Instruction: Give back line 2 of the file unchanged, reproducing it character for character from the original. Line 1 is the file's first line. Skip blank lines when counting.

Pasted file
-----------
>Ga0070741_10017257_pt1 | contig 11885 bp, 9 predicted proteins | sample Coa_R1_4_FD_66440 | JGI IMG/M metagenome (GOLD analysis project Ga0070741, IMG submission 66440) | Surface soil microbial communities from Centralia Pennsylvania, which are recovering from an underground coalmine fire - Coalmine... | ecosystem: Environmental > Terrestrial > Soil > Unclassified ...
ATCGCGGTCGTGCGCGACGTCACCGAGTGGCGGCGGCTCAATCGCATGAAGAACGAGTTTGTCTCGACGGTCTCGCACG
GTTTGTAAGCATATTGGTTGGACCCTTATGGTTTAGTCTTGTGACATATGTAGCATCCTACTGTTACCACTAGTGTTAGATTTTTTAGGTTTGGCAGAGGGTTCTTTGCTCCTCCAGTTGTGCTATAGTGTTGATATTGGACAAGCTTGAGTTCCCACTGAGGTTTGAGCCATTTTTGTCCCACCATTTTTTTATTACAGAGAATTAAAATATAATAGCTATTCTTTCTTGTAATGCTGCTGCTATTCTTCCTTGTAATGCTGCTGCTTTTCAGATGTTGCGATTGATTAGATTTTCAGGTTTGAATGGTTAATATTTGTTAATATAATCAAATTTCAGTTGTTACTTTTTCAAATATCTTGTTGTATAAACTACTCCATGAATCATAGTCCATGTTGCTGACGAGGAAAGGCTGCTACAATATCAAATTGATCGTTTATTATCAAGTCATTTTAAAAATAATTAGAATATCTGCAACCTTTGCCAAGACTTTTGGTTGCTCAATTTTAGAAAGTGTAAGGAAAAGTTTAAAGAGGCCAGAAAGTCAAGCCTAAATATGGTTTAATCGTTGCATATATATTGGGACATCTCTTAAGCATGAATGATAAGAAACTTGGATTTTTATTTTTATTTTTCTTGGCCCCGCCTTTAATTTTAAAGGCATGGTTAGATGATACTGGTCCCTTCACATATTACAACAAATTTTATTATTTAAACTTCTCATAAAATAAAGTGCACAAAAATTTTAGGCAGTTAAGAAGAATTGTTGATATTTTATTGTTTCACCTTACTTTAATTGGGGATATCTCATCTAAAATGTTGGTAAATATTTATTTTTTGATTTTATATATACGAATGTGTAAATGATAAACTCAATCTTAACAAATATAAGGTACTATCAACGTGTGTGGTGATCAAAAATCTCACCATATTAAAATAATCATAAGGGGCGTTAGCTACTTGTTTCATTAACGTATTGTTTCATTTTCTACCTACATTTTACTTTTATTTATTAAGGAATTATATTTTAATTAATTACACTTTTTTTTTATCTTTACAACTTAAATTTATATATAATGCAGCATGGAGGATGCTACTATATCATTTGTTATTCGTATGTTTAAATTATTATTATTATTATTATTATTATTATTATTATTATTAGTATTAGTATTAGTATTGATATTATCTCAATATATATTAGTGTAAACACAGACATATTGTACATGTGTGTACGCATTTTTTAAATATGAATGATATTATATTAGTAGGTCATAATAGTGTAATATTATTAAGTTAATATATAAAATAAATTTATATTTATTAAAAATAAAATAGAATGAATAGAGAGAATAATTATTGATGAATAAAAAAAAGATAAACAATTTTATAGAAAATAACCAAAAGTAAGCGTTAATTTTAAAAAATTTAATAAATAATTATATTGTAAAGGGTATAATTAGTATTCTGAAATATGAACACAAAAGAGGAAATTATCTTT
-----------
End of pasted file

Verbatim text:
ATCGCGGTCGTGCGCGACGTCACCGAGTGGCGGCGGCTCAATCGCATGAAGAACGAGTTTGTCTCGACGGTCTCGCACG